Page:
Top Kansas Republicans push flat tax proposal, pan Medicaid expansion
TOPEKA — After declaring themselves a united family, “like brothers and sisters,” the top Republicans in the Legislature announced they will work together to resurrect and pass a massive flat tax plan in the first weeks of the upcoming legislative session.
“I may be a little bit aggressive in this,” said House Speaker Dan Hawkins, a Wichita Republican, during a Thursday news conference announcing their plans. “But I want to see it teed up within the first few weeks. It’s not going to be at the end of the year. We already know the facts. We already know what it takes.”
The plan in question, a flat tax proposal that would have primarily benefited the state’s wealthiest residents, narrowly failed last session, in what Hawkins said was the “biggest disappointment” of the session.
Democratic Gov. Laura Kelly vetoed the proposal, known as Senate Bill 169, and Republican efforts to override the veto fell short by just one vote in the Senate. The legislation would have implemented a 5.15% income tax rate for all Kansans, decreasing revenue by an estimated $330 million each year. The legislation would have also accelerated $40 million in annual tax cuts for corporations and provided $40 million in residential property tax relief.
In the first iteration of the bill, the top 20% of Kansas wage earners would have received about 70% of the total $764 million tax cut.
The modified plan Kelly vetoed would have offered more than $250 per month in savings to Kansans who earn more than $250,000 per year. But individuals who earn between $25,000 and $75,000 would have received only about $5 to $8 per month in tax relief.
Senate President Ty Masterson, an Andover Republican, denied the flat tax disproportionately favored the wealthy, pointing to the property tax provision as proof the plan would help all Kansans.
“These comments about somehow it benefits the wealthy, you have to get yourself in quite a good mental contortion to get there,” Masterson said. “It was a benefit for everybody just on that face value alone.”
Masterson blamed media reporting, saying it was false to the characterize the bill as a plan that benefits the wealthiest Kansans.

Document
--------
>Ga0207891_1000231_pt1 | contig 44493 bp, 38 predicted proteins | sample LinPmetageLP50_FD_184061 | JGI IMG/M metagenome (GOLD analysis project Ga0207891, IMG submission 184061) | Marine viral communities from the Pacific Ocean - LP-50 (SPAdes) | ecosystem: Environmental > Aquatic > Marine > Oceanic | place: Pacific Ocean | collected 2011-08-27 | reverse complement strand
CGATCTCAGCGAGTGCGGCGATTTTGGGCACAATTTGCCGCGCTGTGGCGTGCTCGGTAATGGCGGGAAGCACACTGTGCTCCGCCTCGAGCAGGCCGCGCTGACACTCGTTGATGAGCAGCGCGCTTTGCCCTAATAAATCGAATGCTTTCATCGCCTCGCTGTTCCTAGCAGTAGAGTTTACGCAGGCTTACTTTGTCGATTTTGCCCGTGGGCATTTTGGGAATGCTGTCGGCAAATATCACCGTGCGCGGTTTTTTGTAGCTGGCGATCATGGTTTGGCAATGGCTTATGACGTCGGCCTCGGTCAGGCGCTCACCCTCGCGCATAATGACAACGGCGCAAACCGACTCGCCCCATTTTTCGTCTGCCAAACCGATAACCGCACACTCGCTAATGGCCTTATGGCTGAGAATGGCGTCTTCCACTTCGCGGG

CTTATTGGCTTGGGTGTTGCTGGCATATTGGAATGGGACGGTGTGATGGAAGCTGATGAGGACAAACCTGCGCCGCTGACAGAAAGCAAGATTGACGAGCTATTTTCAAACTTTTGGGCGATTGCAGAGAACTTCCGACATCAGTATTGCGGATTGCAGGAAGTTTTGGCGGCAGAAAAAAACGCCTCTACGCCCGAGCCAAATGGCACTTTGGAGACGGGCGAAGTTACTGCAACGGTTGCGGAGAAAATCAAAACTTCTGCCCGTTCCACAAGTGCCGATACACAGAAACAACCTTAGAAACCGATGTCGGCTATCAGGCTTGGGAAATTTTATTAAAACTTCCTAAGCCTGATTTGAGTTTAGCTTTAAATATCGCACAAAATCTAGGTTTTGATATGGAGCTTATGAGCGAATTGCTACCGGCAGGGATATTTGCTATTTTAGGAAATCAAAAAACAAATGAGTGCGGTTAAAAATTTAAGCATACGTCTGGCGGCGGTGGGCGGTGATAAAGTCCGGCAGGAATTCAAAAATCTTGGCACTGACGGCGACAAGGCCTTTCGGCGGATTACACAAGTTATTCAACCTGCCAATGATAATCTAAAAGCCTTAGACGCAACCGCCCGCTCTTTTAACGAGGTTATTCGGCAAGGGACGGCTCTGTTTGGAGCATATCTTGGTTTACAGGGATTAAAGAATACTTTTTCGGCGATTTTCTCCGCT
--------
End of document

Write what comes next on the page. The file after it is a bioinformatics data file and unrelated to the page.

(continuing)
“You don’t always get accurate information coming through the general flows of information, through this standard sources of media,” Masterson said.
To give more property tax relief, Hawkins said leadership would also revive plans to shave off several of the mill levy taxes used by the state to finance public schools. Republican-proposed legislation last year would have exempted $100,000 of the assessed value on residential property from the 20-mill tax used by the state to finance public schools, taking away nearly $150 million annually in state revenue.
Hawkins didn’t go into specifics on the amount of mills he wanted to remove in the coming session, but he said the state would need to dip into the state general fund for education finances to make up the loss.
“We’re going to trim some of our mills off, probably two to three mills will come off,” Hawkins said. “And then we’ll have to fund education out of SGF. That won’t be there anymore.”
Others have pointed to the Local Ad Valorem Tax Reduction Fund as a tool to help local governments keep their property taxes low without reducing education funds. LAVTRF payments have been suspended since 2002, but renewal of the initiative could be used to distribute funds to rural counties with the highest property tax mill levy.
Hawkins said the plan wasn’t feasible and had “failed miserably.”
“It was a great slush fund for the county,” Hawkins said. “They could do whatever they wanted with it.”
Both Republicans said they would fight Medicaid expansion, an issue Kelly has promoted for years and has said will be her top priority for the upcoming session.
“Expanding Medicaid and ensuring that every Kansan has access to affordable, high-quality health care is the smartest, sanest way to keep our state moving forward,” Kelly said Wednesday, announcing the start of her statewide Medicaid expansion tour.
Hawkins and Masterson called the governor’s campaign a “welfare” tour for “able-bodied adults” who “choose not to work.”
Medicaid expansion would increase eligibility to adults younger than 65 with incomes up to 138% of the federal poverty level. Expanding Medicaid would unlock an estimated billion dollars in annual federal aid and give around 150,000 Kansans, including 40,000 children, access to affordable health care.
Kansas is one of 10 remaining states that hasn’t adopted expansion.
When asked by news reporters if they would consider making a deal with Kelly, trading their flat tax proposal for Medicaid expansion, Hawkins and Masterson said it was not an option.
Masterson said the governor was just using the issue to score political points.
“It feels to me that’s just politics on her side … she sees that as an issue she’d win on in some areas, so I think that’s why it’s there,” Masterson said.
Hawkins said Medicaid expansion was his “red line.”
“Medicaid expansion, they think it’s a panacea, but it’s not,” Hawkins said.